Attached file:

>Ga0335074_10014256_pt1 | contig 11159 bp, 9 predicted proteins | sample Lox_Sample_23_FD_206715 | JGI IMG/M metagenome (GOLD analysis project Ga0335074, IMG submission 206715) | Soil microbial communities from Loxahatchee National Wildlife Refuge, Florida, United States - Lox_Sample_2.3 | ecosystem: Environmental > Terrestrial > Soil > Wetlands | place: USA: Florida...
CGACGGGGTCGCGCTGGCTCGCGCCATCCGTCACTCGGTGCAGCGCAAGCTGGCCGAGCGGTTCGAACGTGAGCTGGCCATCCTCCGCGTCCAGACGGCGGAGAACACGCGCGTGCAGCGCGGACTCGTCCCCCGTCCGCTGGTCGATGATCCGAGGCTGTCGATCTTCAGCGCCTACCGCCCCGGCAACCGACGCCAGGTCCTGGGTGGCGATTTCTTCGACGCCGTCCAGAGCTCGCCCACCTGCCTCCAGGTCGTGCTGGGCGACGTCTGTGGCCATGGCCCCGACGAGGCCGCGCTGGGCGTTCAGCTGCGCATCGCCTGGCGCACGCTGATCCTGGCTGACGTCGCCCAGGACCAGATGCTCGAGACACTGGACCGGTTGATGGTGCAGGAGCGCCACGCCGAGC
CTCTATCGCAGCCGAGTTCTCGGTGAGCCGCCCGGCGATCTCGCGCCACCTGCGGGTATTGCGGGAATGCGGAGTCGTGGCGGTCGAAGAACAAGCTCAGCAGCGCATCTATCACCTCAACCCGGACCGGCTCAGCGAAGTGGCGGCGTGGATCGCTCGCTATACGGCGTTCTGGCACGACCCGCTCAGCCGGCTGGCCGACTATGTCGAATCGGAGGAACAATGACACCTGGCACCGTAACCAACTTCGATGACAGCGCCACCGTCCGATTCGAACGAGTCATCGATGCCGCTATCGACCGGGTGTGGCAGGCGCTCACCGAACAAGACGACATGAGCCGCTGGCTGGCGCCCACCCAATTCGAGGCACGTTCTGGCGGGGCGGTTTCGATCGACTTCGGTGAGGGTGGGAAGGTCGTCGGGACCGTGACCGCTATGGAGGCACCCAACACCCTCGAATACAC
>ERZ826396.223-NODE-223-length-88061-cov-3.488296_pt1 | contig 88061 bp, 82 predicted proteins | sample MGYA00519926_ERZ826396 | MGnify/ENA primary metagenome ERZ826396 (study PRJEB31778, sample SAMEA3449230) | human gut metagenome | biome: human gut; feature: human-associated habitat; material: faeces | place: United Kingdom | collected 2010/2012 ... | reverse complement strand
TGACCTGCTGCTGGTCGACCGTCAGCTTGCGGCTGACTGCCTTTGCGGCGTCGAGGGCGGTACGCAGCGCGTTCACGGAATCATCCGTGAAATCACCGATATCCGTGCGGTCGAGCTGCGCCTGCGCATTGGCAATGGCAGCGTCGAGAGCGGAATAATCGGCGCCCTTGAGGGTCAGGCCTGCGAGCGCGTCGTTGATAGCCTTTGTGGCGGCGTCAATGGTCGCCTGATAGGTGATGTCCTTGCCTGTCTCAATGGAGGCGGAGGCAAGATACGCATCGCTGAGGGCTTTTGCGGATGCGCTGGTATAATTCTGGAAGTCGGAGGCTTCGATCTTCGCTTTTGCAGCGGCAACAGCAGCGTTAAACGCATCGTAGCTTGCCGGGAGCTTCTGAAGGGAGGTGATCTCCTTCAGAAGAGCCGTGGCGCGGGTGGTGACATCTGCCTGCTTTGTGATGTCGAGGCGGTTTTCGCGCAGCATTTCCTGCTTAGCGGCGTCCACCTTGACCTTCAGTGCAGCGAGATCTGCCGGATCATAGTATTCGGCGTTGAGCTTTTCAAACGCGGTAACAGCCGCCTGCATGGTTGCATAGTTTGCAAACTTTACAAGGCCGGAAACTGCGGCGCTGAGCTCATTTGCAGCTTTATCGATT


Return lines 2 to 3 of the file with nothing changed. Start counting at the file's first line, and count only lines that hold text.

CGACGGGGTCGCGCTGGCTCGCGCCATCCGTCACTCGGTGCAGCGCAAGCTGGCCGAGCGGTTCGAACGTGAGCTGGCCATCCTCCGCGTCCAGACGGCGGAGAACACGCGCGTGCAGCGCGGACTCGTCCCCCGTCCGCTGGTCGATGATCCGAGGCTGTCGATCTTCAGCGCCTACCGCCCCGGCAACCGACGCCAGGTCCTGGGTGGCGATTTCTTCGACGCCGTCCAGAGCTCGCCCACCTGCCTCCAGGTCGTGCTGGGCGACGTCTGTGGCCATGGCCCCGACGAGGCCGCGCTGGGCGTTCAGCTGCGCATCGCCTGGCGCACGCTGATCCTGGCTGACGTCGCCCAGGACCAGATGCTCGAGACACTGGACCGGTTGATGGTGCAGGAGCGCCACGCCGAGC
CTCTATCGCAGCCGAGTTCTCGGTGAGCCGCCCGGCGATCTCGCGCCACCTGCGGGTATTGCGGGAATGCGGAGTCGTGGCGGTCGAAGAACAAGCTCAGCAGCGCATCTATCACCTCAACCCGGACCGGCTCAGCGAAGTGGCGGCGTGGATCGCTCGCTATACGGCGTTCTGGCACGACCCGCTCAGCCGGCTGGCCGACTATGTCGAATCGGAGGAACAATGACACCTGGCACCGTAACCAACTTCGATGACAGCGCCACCGTCCGATTCGAACGAGTCATCGATGCCGCTATCGACCGGGTGTGGCAGGCGCTCACCGAACAAGACGACATGAGCCGCTGGCTGGCGCCCACCCAATTCGAGGCACGTTCTGGCGGGGCGGTTTCGATCGACTTCGGTGAGGGTGGGAAGGTCGTCGGGACCGTGACCGCTATGGAGGCACCCAACACCCTCGAATACAC